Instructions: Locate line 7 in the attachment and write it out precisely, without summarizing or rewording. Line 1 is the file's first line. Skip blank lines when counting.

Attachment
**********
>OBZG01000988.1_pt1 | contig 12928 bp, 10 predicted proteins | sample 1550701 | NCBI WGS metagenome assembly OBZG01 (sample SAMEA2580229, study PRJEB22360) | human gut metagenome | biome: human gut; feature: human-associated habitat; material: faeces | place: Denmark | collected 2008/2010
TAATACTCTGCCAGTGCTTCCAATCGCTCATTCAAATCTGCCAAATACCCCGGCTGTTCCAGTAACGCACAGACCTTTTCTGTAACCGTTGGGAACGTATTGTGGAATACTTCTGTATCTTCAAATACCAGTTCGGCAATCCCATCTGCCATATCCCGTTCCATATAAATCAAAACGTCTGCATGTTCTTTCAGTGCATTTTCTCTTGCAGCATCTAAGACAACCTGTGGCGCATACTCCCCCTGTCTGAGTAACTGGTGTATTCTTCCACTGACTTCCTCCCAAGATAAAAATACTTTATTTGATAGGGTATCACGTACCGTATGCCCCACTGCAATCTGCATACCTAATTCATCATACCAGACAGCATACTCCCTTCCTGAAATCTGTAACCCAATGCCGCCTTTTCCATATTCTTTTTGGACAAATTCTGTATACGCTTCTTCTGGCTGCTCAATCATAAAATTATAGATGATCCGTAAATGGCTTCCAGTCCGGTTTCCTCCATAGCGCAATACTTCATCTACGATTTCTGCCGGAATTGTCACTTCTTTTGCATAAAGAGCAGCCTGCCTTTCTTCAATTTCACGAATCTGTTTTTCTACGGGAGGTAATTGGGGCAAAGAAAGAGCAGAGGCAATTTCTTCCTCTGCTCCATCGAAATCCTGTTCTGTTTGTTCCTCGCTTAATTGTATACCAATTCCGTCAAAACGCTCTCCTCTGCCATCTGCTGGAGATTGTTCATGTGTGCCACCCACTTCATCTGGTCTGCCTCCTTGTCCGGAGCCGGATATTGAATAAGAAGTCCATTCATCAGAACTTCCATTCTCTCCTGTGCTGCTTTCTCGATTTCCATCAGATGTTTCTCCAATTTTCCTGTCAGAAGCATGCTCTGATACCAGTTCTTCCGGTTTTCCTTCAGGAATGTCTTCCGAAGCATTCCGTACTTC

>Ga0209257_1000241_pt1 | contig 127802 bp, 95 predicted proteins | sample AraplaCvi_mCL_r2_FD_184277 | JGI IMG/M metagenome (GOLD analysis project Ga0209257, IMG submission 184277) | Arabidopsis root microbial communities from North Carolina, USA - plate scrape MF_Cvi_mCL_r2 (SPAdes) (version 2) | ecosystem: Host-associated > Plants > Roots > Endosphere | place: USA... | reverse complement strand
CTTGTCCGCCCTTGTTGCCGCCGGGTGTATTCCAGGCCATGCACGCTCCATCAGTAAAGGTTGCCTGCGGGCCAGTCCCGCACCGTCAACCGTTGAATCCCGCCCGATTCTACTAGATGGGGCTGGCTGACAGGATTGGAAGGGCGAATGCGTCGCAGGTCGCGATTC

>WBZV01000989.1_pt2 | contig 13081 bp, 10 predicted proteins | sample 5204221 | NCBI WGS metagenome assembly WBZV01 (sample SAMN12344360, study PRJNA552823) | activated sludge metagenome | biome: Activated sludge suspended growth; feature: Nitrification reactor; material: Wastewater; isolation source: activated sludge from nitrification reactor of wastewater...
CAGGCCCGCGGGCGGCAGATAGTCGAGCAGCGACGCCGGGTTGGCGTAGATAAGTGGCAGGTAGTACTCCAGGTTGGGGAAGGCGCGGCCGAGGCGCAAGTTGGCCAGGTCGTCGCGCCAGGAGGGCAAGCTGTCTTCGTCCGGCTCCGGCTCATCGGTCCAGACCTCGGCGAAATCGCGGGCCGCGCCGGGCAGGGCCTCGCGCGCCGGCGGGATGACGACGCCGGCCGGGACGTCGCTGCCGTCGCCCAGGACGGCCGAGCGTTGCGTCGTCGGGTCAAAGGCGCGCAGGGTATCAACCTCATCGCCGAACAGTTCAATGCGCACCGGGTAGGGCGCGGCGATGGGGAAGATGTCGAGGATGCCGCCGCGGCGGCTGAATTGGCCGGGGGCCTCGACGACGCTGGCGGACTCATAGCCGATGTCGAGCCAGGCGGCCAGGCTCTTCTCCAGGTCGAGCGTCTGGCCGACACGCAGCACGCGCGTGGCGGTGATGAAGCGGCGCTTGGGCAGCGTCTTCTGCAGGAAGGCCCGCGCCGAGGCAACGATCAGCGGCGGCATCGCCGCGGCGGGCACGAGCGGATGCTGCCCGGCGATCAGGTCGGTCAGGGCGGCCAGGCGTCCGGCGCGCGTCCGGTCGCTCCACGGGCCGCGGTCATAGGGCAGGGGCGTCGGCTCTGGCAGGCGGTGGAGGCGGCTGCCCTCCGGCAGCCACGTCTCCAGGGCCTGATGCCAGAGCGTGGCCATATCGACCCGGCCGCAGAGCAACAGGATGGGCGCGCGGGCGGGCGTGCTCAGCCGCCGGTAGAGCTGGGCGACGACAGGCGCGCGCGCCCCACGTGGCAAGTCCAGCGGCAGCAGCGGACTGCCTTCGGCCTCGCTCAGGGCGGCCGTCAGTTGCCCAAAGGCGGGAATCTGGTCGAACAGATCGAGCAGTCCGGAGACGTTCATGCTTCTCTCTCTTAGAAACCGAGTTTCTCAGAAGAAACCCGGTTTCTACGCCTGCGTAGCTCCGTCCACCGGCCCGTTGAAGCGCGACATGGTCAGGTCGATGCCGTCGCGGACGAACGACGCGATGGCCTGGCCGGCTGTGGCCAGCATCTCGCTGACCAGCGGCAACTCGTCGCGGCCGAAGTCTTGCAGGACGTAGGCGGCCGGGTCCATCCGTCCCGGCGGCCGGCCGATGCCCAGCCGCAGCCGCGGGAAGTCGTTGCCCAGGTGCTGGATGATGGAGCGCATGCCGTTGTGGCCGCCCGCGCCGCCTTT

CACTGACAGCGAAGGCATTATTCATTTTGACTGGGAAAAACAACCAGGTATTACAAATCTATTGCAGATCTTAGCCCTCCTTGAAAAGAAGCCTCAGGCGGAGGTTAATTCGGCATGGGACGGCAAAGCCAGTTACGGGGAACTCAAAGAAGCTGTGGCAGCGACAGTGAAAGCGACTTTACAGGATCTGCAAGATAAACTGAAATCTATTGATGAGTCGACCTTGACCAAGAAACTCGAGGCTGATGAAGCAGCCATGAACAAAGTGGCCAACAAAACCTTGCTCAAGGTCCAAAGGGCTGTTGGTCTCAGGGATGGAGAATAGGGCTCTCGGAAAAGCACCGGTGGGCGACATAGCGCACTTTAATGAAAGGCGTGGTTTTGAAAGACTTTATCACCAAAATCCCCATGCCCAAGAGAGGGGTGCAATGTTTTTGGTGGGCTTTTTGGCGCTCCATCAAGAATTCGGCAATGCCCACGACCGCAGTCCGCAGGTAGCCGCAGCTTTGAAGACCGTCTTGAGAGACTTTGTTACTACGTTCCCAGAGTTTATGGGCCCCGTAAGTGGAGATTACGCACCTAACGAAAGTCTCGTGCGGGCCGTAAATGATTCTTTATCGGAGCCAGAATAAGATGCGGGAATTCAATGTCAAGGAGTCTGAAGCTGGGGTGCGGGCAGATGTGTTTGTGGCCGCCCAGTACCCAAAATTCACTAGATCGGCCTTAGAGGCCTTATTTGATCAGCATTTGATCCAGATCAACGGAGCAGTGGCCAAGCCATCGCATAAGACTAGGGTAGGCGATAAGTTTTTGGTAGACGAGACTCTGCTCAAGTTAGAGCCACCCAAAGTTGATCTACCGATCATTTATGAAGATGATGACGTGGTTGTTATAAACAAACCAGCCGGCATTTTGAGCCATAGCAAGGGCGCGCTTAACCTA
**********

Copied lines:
CACTGACAGCGAAGGCATTATTCATTTTGACTGGGAAAAACAACCAGGTATTACAAATCTATTGCAGATCTTAGCCCTCCTTGAAAAGAAGCCTCAGGCGGAGGTTAATTCGGCATGGGACGGCAAAGCCAGTTACGGGGAACTCAAAGAAGCTGTGGCAGCGACAGTGAAAGCGACTTTACAGGATCTGCAAGATAAACTGAAATCTATTGATGAGTCGACCTTGACCAAGAAACTCGAGGCTGATGAAGCAGCCATGAACAAAGTGGCCAACAAAACCTTGCTCAAGGTCCAAAGGGCTGTTGGTCTCAGGGATGGAGAATAGGGCTCTCGGAAAAGCACCGGTGGGCGACATAGCGCACTTTAATGAAAGGCGTGGTTTTGAAAGACTTTATCACCAAAATCCCCATGCCCAAGAGAGGGGTGCAATGTTTTTGGTGGGCTTTTTGGCGCTCCATCAAGAATTCGGCAATGCCCACGACCGCAGTCCGCAGGTAGCCGCAGCTTTGAAGACCGTCTTGAGAGACTTTGTTACTACGTTCCCAGAGTTTATGGGCCCCGTAAGTGGAGATTACGCACCTAACGAAAGTCTCGTGCGGGCCGTAAATGATTCTTTATCGGAGCCAGAATAAGATGCGGGAATTCAATGTCAAGGAGTCTGAAGCTGGGGTGCGGGCAGATGTGTTTGTGGCCGCCCAGTACCCAAAATTCACTAGATCGGCCTTAGAGGCCTTATTTGATCAGCATTTGATCCAGATCAACGGAGCAGTGGCCAAGCCATCGCATAAGACTAGGGTAGGCGATAAGTTTTTGGTAGACGAGACTCTGCTCAAGTTAGAGCCACCCAAAGTTGATCTACCGATCATTTATGAAGATGATGACGTGGTTGTTATAAACAAACCAGCCGGCATTTTGAGCCATAGCAAGGGCGCGCTTAACCTA